Studying the long-term outcomes in developmental infant hip dislocation.



Currently the aims for treatment for late-detected developmental hip dislocation are to obtain proper alignment with good femoral head coverage and to avoid complications. In the past, closed reduction with or without traction was common however more open reductions are being performed today. Both closed and open reductions are often followed up by femoral and pelvic osteotomies. This recent study by Terjesen et al aimed to provide more information about the fifty-year outcome of adults who were treated as children for late-detected developmental dislocation of the hip. There have been no studies with this duration of follow-up and it may provide further ideas about what factors at diagnosis might help predict the long-term outcome.

This study looked at seventy-one patients (ninety hips) that were treated between 1958 and 1962 by one group of orthopedists. The patient ages ranged from two months up to five years old at the time of diagnosis. Every patient was treated with open reduction of skin traction at the facility, and the average time in traction was thirty-three days. Following traction a bilateral hip spica cast was applied which effectively casted the hips, knees and feet in slight flexion and abduction. The patients were in the spica cast for a mean time of nine and a half months. After this, further treatments included open reductions (five hips at a mean age of 25.4 months), derotational femoral osteotomy (fifty-four hips within three years of the initial traction treatment), and further reconstructive surgery after the first three years (thirty hips at a mean age of eleven years old); indicating that it was common for there to be an open reduction performed in addition to the conservative traction and spica cast treatment. Total hip replacement is also common later in life for these patients. At the time of this fifty-year follow-up study twenty-six percent of the hips had been replaced.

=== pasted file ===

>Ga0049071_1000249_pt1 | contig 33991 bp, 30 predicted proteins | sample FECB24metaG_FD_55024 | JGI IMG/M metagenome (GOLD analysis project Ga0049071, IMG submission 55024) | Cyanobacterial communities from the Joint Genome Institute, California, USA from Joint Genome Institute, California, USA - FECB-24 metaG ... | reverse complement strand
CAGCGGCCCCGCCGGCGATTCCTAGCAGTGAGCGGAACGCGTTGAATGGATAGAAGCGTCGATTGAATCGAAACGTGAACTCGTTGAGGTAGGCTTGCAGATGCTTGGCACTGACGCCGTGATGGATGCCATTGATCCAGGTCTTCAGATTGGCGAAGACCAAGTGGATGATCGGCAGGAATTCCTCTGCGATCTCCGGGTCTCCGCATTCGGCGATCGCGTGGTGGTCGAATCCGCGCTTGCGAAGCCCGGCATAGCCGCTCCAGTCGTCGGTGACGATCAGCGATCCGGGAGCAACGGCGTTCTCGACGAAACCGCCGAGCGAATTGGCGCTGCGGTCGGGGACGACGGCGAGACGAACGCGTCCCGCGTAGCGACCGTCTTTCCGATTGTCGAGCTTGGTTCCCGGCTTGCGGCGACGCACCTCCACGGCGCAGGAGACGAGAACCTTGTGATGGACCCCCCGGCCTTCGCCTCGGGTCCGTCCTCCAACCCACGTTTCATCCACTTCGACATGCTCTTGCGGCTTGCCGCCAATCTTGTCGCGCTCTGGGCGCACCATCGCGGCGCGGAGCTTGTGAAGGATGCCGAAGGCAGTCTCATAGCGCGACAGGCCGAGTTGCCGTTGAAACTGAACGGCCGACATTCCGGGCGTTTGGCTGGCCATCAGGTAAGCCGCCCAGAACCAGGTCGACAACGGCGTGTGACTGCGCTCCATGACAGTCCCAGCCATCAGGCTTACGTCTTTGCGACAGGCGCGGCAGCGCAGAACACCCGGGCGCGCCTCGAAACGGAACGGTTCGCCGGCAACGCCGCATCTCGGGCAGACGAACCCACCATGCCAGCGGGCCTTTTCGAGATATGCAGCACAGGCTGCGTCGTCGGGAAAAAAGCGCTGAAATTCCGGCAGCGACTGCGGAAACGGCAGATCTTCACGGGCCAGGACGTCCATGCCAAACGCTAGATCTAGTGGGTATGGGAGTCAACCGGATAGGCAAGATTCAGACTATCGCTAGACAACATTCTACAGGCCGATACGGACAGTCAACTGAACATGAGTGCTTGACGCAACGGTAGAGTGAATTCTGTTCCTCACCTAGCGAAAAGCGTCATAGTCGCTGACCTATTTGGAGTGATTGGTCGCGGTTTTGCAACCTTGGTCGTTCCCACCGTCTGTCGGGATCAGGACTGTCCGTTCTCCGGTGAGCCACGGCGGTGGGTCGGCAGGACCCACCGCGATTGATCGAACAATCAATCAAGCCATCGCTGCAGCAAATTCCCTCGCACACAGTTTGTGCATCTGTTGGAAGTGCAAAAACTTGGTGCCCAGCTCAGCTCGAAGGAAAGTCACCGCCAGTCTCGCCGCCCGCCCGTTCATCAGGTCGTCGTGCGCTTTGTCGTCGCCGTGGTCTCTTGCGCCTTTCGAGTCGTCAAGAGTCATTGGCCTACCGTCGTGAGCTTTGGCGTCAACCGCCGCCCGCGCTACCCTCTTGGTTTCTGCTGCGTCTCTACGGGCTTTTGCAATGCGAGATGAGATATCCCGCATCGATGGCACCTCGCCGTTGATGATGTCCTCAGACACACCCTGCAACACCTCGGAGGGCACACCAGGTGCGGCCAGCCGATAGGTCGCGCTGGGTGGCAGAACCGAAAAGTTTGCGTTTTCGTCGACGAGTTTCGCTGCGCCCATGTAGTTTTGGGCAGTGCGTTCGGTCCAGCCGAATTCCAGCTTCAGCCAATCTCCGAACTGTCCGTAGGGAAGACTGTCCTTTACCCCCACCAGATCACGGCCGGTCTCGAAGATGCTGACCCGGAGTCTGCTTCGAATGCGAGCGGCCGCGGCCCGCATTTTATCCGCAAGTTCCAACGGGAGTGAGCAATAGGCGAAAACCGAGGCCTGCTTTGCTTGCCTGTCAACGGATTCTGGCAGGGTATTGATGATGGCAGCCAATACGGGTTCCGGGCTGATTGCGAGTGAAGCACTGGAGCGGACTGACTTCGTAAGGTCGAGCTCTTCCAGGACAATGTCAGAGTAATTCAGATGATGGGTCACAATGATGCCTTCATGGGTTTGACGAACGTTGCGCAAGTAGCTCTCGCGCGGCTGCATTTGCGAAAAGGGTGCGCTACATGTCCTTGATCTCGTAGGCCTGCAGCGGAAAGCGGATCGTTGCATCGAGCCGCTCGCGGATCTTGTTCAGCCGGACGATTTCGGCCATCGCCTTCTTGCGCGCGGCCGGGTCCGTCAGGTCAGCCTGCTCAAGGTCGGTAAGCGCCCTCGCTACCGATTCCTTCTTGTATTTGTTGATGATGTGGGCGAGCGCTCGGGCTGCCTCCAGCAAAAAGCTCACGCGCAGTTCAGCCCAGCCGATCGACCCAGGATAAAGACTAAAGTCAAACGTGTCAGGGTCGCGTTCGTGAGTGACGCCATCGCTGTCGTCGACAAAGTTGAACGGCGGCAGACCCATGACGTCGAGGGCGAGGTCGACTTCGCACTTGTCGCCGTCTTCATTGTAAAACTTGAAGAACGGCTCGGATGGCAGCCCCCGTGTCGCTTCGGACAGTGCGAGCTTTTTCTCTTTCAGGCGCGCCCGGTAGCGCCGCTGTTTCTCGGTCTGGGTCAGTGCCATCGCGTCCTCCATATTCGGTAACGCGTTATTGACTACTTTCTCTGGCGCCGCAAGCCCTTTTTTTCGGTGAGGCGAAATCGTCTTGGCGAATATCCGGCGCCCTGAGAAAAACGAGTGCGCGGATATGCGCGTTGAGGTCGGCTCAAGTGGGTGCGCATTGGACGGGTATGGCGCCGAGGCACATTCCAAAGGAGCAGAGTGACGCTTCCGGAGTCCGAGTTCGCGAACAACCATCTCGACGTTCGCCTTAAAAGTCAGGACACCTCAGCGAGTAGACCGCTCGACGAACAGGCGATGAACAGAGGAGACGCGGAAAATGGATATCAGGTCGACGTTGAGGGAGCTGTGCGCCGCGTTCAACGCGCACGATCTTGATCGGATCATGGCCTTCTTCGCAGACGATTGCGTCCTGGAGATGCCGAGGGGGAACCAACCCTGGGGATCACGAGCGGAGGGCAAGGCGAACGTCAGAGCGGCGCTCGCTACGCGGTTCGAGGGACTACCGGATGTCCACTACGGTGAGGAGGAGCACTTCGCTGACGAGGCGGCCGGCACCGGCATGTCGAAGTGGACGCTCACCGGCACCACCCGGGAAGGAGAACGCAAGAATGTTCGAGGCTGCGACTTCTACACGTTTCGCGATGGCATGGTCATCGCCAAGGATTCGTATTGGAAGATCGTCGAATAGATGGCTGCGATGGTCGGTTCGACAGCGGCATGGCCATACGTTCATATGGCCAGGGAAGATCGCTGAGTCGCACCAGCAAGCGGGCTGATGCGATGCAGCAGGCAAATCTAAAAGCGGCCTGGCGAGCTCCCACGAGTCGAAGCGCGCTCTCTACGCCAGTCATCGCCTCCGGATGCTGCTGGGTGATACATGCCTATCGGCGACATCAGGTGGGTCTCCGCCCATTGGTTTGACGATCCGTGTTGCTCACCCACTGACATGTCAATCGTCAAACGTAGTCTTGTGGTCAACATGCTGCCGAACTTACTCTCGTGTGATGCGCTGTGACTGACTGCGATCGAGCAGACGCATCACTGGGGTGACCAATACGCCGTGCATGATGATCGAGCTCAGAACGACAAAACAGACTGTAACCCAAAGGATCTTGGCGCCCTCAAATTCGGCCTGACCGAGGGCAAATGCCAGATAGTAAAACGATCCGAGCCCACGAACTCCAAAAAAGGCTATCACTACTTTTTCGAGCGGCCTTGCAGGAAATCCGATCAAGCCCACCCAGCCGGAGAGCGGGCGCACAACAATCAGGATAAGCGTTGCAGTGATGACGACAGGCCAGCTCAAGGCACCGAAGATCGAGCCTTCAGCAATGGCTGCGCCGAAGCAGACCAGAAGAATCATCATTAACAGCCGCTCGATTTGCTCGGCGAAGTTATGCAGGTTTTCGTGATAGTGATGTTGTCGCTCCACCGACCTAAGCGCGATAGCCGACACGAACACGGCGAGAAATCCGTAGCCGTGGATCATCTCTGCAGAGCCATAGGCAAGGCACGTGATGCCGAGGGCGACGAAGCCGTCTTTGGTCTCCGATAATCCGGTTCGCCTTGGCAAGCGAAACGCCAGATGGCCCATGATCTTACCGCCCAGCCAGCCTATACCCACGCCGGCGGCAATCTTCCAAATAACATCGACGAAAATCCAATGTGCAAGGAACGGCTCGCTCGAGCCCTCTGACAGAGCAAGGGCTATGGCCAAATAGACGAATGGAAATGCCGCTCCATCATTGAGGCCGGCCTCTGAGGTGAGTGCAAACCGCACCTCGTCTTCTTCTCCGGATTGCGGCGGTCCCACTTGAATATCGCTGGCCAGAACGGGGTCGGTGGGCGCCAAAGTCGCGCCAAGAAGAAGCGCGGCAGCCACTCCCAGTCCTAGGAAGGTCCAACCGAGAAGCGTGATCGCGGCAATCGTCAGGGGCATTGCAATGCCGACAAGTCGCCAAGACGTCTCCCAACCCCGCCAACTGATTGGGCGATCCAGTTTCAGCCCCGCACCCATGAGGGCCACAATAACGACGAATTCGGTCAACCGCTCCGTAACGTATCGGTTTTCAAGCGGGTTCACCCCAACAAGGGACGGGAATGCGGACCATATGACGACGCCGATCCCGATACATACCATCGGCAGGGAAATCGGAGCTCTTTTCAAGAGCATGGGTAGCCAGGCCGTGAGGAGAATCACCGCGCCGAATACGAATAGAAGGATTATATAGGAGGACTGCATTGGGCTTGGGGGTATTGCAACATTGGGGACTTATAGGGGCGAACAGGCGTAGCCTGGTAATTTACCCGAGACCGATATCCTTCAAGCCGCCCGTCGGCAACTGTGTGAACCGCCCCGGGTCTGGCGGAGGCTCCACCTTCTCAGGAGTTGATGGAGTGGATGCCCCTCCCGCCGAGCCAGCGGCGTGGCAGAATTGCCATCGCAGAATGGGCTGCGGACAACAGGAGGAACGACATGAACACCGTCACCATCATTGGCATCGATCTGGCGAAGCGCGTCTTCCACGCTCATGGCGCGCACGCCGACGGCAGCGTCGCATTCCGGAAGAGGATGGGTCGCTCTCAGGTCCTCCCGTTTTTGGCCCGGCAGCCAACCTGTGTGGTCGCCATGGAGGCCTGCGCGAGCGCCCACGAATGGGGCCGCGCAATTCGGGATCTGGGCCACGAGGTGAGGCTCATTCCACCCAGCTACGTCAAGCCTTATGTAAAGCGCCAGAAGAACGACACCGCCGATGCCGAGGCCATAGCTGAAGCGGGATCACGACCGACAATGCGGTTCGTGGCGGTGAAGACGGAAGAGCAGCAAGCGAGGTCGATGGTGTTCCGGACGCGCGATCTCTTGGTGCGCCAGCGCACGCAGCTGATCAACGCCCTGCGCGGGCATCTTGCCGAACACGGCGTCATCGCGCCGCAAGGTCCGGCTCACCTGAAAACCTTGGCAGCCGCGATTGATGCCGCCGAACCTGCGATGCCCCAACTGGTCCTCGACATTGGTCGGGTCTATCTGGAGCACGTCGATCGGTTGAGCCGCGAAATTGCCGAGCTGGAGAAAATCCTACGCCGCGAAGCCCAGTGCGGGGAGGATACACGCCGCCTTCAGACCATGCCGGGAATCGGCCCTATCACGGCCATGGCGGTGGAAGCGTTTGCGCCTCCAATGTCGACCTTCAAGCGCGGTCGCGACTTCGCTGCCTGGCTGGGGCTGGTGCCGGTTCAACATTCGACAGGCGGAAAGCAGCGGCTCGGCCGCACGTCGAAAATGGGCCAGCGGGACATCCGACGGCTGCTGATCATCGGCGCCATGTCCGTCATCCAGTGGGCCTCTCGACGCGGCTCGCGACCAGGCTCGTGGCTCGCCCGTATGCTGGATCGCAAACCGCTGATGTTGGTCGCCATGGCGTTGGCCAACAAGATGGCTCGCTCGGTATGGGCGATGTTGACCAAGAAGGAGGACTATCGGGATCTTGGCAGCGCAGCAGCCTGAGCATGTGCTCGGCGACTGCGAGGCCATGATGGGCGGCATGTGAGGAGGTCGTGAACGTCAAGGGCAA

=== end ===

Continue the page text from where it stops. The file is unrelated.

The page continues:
Interesting findings from this study include a strong association between the results of x-ray and the patient reported functional outcomes. Residual subluxation is seen in this study as a risk factor for the development of osteoarthritis, and one debatable point is how to treat such hips. It has been shown in other studies that without surgical correction such hips will eventually develop arthritis. And it remains the current policy of this particular group of orthopedists to perform a pelvic osteotomy for patients who are under ten to mitigate this risk as best possible.

Over the years the common treatment for late-detected hip dislocations remains closed reduction with traction. However a shorter time period is used and there is no longer routine femoral derotation. This has changed in the past fifty years due to various reasons, including inconvience for the families and fewer beds in the facility. The consequence of this shorter traction period has been that open reduction surgery has become much more common.

The most useful observation made from this retrospective study is the significant improvement in outcomes, both as observed on x-ray and by patient report, if the diagnosis was made before the age of one and a half years (eighteen months). Of the patients who were younger than eighteen months, only nine percent developed arthritis, whereas if the patients were older, forty nine percent developed arthritis. This is a pretty strong argument that if such diagnosis is made before eighteen months, the more conservative treatment may be quite effective.